As fdb mentioned in a comment:

The sequence a-a is a scribal convention for ajV [in Akkadian]. Some Assyriologists treat it as a single sign with the “Lautwert” aju, aji, aja

In Hittite, Kloekhorst postulates a sound change *aiV > āV, to explain forms like pa-a-un "I went" and pa-a-er "they went" from *pai-un and *pai-er. He also proposes that this verb had two stems pai- and paii-, with the second necessary to explain forms like pa-a-iz-zi < pāizzi < *paii-zzi where the i remains visible. (In his analysis, j isn't phonemic in Hittite, but is an allophone of i before a vowel.)

This does seem like an entirely plausible sound change, but the two separate stems do feel a bit ad-hoc, which made me curious—is there any evidence for plene a being used for a sequence ajV in Hittite, as an alternative to this being a diachronic sound change?

  • For curiosities sake, if the answer were positive, which form would you read differently and how, conjecturally speaking? Kloekhorst proposes the enlarged root contained a cognate to Lat. eo (e.g. in comeo), which is not a mere sound change; this further implies the bare root gave a Place Word as stem with inflection, correct?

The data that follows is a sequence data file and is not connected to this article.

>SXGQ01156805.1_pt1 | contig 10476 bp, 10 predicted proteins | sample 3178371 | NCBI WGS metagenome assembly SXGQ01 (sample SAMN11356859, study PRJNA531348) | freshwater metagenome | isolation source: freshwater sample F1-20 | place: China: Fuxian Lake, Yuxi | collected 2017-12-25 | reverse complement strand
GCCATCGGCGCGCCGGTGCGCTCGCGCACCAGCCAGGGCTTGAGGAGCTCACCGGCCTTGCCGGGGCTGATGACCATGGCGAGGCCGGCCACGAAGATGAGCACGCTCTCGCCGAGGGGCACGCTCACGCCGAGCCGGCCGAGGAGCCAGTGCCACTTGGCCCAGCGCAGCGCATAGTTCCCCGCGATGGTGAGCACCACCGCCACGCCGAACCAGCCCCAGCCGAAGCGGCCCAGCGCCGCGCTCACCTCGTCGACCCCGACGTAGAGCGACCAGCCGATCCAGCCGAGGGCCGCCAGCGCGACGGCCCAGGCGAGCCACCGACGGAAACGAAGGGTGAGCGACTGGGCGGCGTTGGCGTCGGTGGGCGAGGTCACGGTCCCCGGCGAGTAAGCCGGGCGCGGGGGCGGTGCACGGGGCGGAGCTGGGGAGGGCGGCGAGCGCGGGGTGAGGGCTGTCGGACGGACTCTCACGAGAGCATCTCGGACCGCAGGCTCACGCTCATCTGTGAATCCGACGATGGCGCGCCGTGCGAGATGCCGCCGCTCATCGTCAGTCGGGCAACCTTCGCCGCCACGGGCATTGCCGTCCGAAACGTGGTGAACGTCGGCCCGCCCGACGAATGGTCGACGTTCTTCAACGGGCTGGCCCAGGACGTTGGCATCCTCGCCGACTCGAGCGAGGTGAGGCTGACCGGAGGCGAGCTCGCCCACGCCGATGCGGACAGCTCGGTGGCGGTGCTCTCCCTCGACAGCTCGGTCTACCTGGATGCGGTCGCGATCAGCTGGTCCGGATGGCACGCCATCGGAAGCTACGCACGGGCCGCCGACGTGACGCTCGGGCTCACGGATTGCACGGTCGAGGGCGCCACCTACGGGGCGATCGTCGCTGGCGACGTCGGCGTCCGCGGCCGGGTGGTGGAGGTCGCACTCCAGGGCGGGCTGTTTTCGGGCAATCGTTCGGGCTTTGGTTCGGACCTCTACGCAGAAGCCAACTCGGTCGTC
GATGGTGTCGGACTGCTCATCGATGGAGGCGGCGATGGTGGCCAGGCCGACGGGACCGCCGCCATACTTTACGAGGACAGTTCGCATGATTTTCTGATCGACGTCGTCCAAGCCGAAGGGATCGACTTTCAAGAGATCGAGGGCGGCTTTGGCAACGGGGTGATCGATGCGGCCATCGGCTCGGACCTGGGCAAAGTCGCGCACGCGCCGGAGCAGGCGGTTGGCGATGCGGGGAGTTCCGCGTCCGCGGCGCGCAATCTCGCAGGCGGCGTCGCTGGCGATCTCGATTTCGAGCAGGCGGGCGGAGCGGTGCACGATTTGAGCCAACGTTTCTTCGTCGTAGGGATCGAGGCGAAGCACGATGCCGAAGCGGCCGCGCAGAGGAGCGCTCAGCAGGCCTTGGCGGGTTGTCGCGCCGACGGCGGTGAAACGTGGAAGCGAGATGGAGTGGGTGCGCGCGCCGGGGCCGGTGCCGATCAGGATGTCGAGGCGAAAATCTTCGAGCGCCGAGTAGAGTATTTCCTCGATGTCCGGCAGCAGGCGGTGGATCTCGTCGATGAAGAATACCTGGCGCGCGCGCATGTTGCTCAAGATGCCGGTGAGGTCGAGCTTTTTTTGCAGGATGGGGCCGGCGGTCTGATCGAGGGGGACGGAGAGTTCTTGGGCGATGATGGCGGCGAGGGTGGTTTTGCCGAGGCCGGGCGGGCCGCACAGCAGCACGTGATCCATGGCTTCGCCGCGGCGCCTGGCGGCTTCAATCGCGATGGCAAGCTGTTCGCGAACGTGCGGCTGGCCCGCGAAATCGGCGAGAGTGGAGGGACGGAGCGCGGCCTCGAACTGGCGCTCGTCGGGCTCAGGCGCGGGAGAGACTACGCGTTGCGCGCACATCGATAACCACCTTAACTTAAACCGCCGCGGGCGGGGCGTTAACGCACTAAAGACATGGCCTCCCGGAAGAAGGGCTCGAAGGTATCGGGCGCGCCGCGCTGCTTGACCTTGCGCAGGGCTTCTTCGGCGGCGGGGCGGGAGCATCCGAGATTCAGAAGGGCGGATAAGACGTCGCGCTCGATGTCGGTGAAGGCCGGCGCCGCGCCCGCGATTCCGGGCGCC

– vectory
    Jun 6, 2020 at 15:21
  • @vectory If a could be read as ajV, then pa-a-un, pa-a-er, pa-a-iz-zi could be read as pājun, pājer, pāizzi, with the same stem pai- in all the forms.
    – Draconis
    Jun 6, 2020 at 18:19
  • Note German pfui for comparison, though often compared with Latin fi and explained as onomatopoetic (cp. likewise to fart, piss). It does in fact mean "leave it, go away" when used as such in commands to children, cp. i-bah!. The diphtong also resounding in Swedish fy should be of interest. I still don't see clearly through Kloekhorst's derivation, nor what you had in mind, so I'll just leave this, here, as pure speculation.
    – vectory
    Jun 27, 2020 at 11:06


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